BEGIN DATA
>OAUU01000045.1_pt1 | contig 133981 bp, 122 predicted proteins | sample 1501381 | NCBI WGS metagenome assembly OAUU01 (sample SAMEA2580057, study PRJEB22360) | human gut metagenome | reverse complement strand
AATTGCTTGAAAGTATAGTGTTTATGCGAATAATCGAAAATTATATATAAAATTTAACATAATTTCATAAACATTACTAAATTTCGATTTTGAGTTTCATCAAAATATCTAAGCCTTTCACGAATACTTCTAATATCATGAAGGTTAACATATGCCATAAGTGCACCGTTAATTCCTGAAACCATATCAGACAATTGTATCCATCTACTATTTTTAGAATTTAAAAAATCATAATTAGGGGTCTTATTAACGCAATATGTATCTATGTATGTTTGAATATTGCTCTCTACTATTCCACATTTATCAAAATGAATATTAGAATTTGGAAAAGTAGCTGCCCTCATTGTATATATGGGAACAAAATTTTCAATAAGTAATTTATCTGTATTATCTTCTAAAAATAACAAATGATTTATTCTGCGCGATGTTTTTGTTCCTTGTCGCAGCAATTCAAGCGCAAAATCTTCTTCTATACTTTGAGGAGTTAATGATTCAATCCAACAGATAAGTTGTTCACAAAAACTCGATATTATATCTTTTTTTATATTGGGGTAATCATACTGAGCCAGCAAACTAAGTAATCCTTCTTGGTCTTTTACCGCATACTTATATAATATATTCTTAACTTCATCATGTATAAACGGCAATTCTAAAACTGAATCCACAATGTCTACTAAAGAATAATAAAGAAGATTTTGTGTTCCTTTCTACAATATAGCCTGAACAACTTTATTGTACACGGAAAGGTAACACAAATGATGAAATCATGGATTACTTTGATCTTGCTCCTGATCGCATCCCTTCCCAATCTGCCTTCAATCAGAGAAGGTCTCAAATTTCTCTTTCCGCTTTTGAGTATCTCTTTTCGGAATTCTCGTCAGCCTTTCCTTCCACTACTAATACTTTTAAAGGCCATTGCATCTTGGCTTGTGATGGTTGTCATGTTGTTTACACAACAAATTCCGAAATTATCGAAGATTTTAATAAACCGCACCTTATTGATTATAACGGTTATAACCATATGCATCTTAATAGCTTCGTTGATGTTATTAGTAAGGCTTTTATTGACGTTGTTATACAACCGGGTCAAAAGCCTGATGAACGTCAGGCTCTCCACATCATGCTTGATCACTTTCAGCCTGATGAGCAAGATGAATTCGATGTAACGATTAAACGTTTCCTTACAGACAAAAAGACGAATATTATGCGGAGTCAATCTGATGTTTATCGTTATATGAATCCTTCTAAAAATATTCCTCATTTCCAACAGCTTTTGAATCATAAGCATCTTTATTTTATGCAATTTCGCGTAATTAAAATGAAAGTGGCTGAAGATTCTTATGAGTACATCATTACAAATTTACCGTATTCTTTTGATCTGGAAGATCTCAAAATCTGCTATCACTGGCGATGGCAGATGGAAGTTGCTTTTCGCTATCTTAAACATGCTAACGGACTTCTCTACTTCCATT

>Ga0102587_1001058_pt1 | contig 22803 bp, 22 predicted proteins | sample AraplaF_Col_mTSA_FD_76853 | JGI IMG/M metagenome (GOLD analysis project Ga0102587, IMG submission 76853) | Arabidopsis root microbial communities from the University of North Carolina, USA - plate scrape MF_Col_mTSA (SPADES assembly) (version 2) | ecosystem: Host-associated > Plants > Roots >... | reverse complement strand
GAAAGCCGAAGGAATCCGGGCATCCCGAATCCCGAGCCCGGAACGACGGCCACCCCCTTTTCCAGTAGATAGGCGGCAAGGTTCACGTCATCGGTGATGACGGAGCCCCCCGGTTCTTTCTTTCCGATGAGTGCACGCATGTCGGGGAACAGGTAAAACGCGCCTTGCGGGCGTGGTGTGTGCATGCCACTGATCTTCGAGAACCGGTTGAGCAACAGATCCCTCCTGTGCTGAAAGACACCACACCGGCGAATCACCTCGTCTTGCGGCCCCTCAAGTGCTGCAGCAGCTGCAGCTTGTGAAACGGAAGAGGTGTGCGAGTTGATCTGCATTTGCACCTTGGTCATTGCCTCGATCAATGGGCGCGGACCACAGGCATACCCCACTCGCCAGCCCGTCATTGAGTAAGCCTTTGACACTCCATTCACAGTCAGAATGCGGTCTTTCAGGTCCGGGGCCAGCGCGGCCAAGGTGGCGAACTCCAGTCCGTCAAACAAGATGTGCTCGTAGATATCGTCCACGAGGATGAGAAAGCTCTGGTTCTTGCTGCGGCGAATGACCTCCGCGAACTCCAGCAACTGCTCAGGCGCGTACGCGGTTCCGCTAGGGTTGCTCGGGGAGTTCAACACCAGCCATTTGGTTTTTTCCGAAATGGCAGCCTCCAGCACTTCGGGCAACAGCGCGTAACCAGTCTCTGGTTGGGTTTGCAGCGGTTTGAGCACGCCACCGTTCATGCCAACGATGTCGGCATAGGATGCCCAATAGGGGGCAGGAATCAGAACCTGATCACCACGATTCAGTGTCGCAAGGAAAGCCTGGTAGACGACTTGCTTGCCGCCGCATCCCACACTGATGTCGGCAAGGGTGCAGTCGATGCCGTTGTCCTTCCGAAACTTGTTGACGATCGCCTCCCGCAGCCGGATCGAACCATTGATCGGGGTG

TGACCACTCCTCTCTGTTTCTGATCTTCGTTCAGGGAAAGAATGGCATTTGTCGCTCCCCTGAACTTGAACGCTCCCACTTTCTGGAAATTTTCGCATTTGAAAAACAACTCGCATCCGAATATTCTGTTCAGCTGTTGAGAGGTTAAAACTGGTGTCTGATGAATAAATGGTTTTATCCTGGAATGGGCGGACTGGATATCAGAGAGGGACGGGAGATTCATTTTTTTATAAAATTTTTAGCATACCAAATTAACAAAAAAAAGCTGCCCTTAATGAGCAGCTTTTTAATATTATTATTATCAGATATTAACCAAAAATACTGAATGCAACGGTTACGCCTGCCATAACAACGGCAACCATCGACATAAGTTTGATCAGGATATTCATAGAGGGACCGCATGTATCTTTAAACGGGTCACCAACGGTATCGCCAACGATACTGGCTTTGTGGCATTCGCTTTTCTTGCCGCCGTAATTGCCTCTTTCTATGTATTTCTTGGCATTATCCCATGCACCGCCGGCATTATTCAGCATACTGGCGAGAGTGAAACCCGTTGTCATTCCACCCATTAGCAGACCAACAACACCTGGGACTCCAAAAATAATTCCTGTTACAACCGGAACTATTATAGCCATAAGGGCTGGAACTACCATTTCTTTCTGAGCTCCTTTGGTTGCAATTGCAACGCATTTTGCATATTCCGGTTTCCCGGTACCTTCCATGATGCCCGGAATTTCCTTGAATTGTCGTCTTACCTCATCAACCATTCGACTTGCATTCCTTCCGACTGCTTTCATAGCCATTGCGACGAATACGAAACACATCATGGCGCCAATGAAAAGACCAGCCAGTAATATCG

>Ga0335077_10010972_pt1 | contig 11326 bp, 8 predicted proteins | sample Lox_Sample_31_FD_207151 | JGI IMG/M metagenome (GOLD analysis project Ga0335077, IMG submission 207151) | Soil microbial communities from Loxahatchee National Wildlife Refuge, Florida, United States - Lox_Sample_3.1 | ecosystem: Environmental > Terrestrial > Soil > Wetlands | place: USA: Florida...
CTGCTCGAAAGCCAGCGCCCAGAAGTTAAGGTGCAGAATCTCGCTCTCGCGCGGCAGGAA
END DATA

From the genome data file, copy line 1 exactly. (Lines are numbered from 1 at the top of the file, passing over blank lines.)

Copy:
>OAUU01000045.1_pt1 | contig 133981 bp, 122 predicted proteins | sample 1501381 | NCBI WGS metagenome assembly OAUU01 (sample SAMEA2580057, study PRJEB22360) | human gut metagenome | reverse complement strand